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Lesson 5: Other Separation Modes, Preparative and Guard Columns

인쇄

Contents

1. Ion Exchange Column
2. Ion Chromatography Column
2.1 Suppressor Type Ion Chromatography Column
2.2 Non-Suppressor Type Ion Chromatography Column
2.3 Other Columns
3. Ion Exclusion Column
4. Ligand Exchange Column
5. Affinity Column
6. Chiral Column
7. Preparative Size Column
8. Guard Column



 

1. Ion Exchange Column
The N and S ends on the magnet attract each other while N and N or S and S ends will repeal each other. The similar phenomenon occurs for electronics: Positive charge and negative charge attract each other while positive and positive or negative and negative charges repeal each other. When compounds dissociate and become ions, they will have electronic charges. Positive ion is called cation and negative ion is called anion.
Ion exchange mode uses ionic attraction and repulsion forces. What is different from magnet is that N end of magnet is always N, but molecular ion like protein can be an anion or a cation depending on the surrounding conditions (mobile phase). By changing the electronic characteristics of the mobile phase, the electronic charge of each component in the sample also changes. They may change from cation to anion (or vice versa) and this creates the interaction between the component and the packed gel. One time it may cause attraction and other time it may cause repulsion. Since the components that experience repulsion will be eluted out (and attraction causes retention) from the column, each component is separated based on their ionic strengths.
It is common to change the mobile phase during an analysis for ion exchange mode. Such method (changing mobile phase) is called gradient method. Most frequent method used for gradient elution is to prepare two mobile phases and change the ratio of two solvents over a time. Contrast to gradient method, the method uses single solvent throughout the run is called isocratic method.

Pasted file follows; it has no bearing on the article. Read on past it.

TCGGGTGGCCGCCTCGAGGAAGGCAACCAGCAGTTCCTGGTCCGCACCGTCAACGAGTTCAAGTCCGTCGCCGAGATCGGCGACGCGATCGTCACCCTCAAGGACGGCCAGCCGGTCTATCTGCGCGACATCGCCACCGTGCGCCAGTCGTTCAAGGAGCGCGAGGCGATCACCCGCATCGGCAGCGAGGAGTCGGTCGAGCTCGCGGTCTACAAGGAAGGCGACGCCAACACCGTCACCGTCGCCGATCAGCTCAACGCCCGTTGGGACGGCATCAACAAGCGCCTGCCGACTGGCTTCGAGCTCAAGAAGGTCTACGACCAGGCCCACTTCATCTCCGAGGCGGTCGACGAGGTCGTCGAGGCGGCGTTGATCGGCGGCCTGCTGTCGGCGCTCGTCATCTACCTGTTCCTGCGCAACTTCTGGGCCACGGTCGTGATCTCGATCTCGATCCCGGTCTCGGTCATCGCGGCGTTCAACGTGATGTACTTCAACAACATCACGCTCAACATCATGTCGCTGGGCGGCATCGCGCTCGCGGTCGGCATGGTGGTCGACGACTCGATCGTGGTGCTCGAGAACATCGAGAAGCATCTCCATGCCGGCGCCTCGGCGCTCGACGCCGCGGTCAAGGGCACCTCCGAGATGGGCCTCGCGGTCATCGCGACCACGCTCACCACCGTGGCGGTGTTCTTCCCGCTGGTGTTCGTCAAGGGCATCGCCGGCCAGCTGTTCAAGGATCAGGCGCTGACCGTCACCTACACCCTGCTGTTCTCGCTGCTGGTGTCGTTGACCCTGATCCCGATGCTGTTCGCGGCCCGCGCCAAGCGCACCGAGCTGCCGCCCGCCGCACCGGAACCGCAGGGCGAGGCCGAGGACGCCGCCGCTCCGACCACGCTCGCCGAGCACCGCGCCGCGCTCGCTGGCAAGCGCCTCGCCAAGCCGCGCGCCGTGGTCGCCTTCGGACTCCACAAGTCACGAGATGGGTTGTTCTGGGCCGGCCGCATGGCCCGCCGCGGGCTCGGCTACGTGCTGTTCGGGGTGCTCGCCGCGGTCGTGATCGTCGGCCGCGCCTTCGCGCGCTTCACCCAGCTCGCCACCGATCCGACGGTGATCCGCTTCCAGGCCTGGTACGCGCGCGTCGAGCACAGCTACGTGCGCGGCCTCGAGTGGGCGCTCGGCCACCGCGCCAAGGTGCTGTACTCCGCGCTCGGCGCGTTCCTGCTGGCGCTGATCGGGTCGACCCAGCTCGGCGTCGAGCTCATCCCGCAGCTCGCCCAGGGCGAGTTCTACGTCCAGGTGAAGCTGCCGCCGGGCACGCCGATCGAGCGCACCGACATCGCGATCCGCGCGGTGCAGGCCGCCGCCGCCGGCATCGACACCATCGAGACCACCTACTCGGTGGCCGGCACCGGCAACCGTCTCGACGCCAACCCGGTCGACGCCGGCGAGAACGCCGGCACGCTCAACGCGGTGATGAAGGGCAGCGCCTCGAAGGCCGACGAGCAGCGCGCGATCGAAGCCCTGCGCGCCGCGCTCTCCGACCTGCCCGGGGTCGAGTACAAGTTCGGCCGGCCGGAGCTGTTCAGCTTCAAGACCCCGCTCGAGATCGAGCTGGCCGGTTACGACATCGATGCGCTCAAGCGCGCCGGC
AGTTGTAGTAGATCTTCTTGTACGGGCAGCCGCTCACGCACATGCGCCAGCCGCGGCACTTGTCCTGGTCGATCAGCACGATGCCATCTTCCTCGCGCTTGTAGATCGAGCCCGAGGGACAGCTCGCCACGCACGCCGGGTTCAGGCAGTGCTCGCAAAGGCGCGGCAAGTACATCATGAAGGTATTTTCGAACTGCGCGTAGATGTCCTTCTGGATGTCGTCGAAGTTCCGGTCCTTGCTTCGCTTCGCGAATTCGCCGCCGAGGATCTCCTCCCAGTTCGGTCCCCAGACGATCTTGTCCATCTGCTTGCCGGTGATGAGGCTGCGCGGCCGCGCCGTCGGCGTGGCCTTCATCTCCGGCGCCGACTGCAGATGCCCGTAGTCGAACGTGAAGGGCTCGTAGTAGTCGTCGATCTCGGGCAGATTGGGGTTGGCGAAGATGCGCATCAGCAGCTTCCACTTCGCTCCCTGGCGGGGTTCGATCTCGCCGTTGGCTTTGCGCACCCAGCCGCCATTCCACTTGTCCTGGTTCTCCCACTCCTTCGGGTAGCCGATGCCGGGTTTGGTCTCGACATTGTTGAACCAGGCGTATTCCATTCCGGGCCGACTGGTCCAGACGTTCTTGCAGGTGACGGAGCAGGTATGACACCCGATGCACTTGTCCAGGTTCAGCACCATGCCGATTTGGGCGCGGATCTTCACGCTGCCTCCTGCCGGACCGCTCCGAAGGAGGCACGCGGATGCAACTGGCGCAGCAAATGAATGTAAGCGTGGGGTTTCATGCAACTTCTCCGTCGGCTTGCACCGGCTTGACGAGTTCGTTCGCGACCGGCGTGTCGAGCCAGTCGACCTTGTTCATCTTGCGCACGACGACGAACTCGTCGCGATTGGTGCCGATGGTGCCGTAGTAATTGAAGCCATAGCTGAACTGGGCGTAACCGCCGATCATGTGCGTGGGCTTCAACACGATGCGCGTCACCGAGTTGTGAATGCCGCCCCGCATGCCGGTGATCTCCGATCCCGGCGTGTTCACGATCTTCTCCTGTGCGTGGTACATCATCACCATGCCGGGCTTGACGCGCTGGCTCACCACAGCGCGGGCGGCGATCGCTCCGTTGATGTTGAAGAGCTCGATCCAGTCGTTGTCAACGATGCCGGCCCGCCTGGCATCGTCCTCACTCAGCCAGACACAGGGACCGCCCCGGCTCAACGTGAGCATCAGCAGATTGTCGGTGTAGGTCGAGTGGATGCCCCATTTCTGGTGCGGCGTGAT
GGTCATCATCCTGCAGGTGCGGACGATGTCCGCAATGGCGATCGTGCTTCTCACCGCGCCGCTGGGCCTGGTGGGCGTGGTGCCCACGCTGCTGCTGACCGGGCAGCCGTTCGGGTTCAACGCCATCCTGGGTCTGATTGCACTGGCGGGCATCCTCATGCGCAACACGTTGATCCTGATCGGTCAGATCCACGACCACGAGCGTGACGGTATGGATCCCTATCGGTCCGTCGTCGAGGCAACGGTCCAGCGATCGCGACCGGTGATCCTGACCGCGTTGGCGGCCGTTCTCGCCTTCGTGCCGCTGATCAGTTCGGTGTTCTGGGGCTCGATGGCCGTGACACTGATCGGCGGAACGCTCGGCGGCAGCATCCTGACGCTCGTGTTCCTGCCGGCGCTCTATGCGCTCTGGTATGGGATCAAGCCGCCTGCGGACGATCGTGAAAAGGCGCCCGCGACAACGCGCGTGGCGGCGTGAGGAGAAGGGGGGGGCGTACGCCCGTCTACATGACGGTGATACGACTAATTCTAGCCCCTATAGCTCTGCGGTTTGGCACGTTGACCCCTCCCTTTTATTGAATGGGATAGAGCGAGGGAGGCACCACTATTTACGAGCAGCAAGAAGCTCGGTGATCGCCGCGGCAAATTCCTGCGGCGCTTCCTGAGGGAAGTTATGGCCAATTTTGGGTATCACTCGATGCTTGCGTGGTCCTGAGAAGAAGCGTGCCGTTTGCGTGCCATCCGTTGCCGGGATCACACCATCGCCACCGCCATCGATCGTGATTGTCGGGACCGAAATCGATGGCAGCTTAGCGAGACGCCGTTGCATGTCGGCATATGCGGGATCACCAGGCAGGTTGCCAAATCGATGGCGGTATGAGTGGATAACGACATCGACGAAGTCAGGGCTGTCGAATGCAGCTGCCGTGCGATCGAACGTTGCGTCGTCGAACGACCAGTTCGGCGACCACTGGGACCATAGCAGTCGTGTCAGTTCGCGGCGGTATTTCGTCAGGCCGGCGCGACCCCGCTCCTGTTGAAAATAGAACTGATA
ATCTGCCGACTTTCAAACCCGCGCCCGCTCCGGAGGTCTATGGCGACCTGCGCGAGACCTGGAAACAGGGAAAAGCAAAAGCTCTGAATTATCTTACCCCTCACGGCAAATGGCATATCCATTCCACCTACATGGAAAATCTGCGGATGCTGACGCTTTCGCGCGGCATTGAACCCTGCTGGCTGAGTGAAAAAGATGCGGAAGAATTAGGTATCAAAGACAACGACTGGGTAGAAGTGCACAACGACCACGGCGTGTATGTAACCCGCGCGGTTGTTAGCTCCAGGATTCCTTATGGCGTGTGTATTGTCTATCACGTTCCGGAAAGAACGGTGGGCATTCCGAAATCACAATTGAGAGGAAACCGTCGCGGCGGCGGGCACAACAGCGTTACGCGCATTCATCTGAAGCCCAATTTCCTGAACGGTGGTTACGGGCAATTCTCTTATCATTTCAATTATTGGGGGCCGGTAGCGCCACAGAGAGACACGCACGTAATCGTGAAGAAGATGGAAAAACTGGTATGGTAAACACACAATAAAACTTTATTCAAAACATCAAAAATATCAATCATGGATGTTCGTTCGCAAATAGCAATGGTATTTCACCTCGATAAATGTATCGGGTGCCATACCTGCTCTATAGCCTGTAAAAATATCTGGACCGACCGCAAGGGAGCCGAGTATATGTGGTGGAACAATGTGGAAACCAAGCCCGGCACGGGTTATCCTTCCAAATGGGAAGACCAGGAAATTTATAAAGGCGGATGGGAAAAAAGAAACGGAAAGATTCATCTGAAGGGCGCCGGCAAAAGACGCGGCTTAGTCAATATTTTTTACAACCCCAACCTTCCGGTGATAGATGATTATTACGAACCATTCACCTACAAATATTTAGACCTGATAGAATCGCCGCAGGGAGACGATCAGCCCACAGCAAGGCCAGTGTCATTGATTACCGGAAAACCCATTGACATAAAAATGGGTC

Packed gel for ion exchange column is modified with either anion or cation functional groups. Commonly used functional groups are followings.

Quaternary ammonium (QA)  : Strong anion exchanger 
Diethyl aminoethyl (DEAE) : Weak anion exchanger
Sulfopropyl (SP)          : Strong cation exchanger
Carboxylmethyl (CM)       : Weak cation exchanger

Gels generally used are porous gel (having pores on the surface). However for the ion-exchange gel, small-sized gel (2.0-2.5 um) without pores is sometimes used. Gels without pores are called non-porous gel and it is effective for fast analysis. Both polymer-based and silica-based columns are used for ion-exchange columns. Though unlike RP columns that mainly uses silica base, ion-exchange columns requires use of alkali conditions sometimes, so importance of polymer-based materials is higher with ion-exchange columns than RP columns. Ion exchange is frequently used in biochemistry area such as separation of protein, peptide, and nucleic acids.

 

2. Ion Chromatography Column
There are two types of Ion Chromatography methods: The suppressor method and non-suppressor method. Shodex carries columns suitable for both types. As the name tells, the suppressor method uses a suppressor which removes ions that interfere with analytes measurement. The suppressor system is expensive, but some say the sensitivity of suppressor method is superior to non-suppressor method. In contrast, system required for non-suppressor method is cheaper, but the useable solvent is limited to the ones with low conductivity such as phthalic acid.

2.1 Suppressor Type Ion Chromatography Column
Shodex IC SI-90 and SI-50 are the suppressor type anion chromatography columns. SI-50 is the higher performance type of SI-90. SI-52 is another suppressor type column suitable for the separation of oxyhalides.

2.2 Non-Suppressor Type Ion Chromatography Column